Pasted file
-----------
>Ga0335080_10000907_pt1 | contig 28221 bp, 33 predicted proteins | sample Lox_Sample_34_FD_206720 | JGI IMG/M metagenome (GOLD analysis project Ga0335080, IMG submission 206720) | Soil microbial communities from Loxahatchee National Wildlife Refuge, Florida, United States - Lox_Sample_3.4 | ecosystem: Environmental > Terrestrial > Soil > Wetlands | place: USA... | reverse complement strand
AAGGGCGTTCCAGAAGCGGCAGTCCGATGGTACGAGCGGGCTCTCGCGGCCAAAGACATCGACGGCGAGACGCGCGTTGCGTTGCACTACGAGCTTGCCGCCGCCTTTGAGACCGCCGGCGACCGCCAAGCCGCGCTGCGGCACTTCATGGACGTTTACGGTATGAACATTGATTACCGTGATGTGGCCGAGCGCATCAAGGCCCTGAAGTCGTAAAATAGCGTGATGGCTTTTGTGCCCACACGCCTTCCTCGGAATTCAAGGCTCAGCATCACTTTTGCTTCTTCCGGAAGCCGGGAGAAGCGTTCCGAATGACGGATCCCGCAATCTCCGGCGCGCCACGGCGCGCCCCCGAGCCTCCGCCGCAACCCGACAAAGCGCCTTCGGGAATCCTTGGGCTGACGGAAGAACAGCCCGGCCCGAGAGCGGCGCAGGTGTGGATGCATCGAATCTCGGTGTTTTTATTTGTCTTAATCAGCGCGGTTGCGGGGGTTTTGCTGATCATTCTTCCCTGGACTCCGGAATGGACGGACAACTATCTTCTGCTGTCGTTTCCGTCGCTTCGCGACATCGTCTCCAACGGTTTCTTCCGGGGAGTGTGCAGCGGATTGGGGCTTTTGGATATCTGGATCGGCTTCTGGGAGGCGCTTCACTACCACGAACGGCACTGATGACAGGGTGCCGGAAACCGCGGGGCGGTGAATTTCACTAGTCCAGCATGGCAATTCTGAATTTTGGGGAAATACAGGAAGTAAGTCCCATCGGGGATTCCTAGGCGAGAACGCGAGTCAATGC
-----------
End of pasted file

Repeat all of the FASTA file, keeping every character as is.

>Ga0335080_10000907_pt1 | contig 28221 bp, 33 predicted proteins | sample Lox_Sample_34_FD_206720 | JGI IMG/M metagenome (GOLD analysis project Ga0335080, IMG submission 206720) | Soil microbial communities from Loxahatchee National Wildlife Refuge, Florida, United States - Lox_Sample_3.4 | ecosystem: Environmental > Terrestrial > Soil > Wetlands | place: USA... | reverse complement strand
AAGGGCGTTCCAGAAGCGGCAGTCCGATGGTACGAGCGGGCTCTCGCGGCCAAAGACATCGACGGCGAGACGCGCGTTGCGTTGCACTACGAGCTTGCCGCCGCCTTTGAGACCGCCGGCGACCGCCAAGCCGCGCTGCGGCACTTCATGGACGTTTACGGTATGAACATTGATTACCGTGATGTGGCCGAGCGCATCAAGGCCCTGAAGTCGTAAAATAGCGTGATGGCTTTTGTGCCCACACGCCTTCCTCGGAATTCAAGGCTCAGCATCACTTTTGCTTCTTCCGGAAGCCGGGAGAAGCGTTCCGAATGACGGATCCCGCAATCTCCGGCGCGCCACGGCGCGCCCCCGAGCCTCCGCCGCAACCCGACAAAGCGCCTTCGGGAATCCTTGGGCTGACGGAAGAACAGCCCGGCCCGAGAGCGGCGCAGGTGTGGATGCATCGAATCTCGGTGTTTTTATTTGTCTTAATCAGCGCGGTTGCGGGGGTTTTGCTGATCATTCTTCCCTGGACTCCGGAATGGACGGACAACTATCTTCTGCTGTCGTTTCCGTCGCTTCGCGACATCGTCTCCAACGGTTTCTTCCGGGGAGTGTGCAGCGGATTGGGGCTTTTGGATATCTGGATCGGCTTCTGGGAGGCGCTTCACTACCACGAACGGCACTGATGACAGGGTGCCGGAAACCGCGGGGCGGTGAATTTCACTAGTCCAGCATGGCAATTCTGAATTTTGGGGAAATACAGGAAGTAAGTCCCATCGGGGATTCCTAGGCGAGAACGCGAGTCAATGC